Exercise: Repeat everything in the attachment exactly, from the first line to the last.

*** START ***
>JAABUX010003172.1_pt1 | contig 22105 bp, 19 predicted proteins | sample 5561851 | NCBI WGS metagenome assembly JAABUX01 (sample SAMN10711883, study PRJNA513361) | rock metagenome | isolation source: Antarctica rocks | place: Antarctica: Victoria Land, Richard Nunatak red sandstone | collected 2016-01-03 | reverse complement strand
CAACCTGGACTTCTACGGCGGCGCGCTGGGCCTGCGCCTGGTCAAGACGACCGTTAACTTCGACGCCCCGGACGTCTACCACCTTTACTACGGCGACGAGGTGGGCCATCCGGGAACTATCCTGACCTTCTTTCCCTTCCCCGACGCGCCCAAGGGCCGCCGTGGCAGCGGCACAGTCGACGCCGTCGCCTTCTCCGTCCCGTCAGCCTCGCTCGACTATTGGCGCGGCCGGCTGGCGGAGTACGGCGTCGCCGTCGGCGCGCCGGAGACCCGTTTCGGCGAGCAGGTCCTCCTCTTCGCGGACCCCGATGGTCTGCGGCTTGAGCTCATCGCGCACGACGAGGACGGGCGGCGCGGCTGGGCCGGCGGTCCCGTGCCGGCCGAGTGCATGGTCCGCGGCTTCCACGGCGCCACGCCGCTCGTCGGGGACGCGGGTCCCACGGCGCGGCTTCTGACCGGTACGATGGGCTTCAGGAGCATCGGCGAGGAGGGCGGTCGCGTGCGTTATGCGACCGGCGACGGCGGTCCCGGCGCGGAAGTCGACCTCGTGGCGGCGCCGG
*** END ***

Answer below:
>JAABUX010003172.1_pt1 | contig 22105 bp, 19 predicted proteins | sample 5561851 | NCBI WGS metagenome assembly JAABUX01 (sample SAMN10711883, study PRJNA513361) | rock metagenome | isolation source: Antarctica rocks | place: Antarctica: Victoria Land, Richard Nunatak red sandstone | collected 2016-01-03 | reverse complement strand
CAACCTGGACTTCTACGGCGGCGCGCTGGGCCTGCGCCTGGTCAAGACGACCGTTAACTTCGACGCCCCGGACGTCTACCACCTTTACTACGGCGACGAGGTGGGCCATCCGGGAACTATCCTGACCTTCTTTCCCTTCCCCGACGCGCCCAAGGGCCGCCGTGGCAGCGGCACAGTCGACGCCGTCGCCTTCTCCGTCCCGTCAGCCTCGCTCGACTATTGGCGCGGCCGGCTGGCGGAGTACGGCGTCGCCGTCGGCGCGCCGGAGACCCGTTTCGGCGAGCAGGTCCTCCTCTTCGCGGACCCCGATGGTCTGCGGCTTGAGCTCATCGCGCACGACGAGGACGGGCGGCGCGGCTGGGCCGGCGGTCCCGTGCCGGCCGAGTGCATGGTCCGCGGCTTCCACGGCGCCACGCCGCTCGTCGGGGACGCGGGTCCCACGGCGCGGCTTCTGACCGGTACGATGGGCTTCAGGAGCATCGGCGAGGAGGGCGGTCGCGTGCGTTATGCGACCGGCGACGGCGGTCCCGGCGCGGAAGTCGACCTCGTGGCGGCGCCGG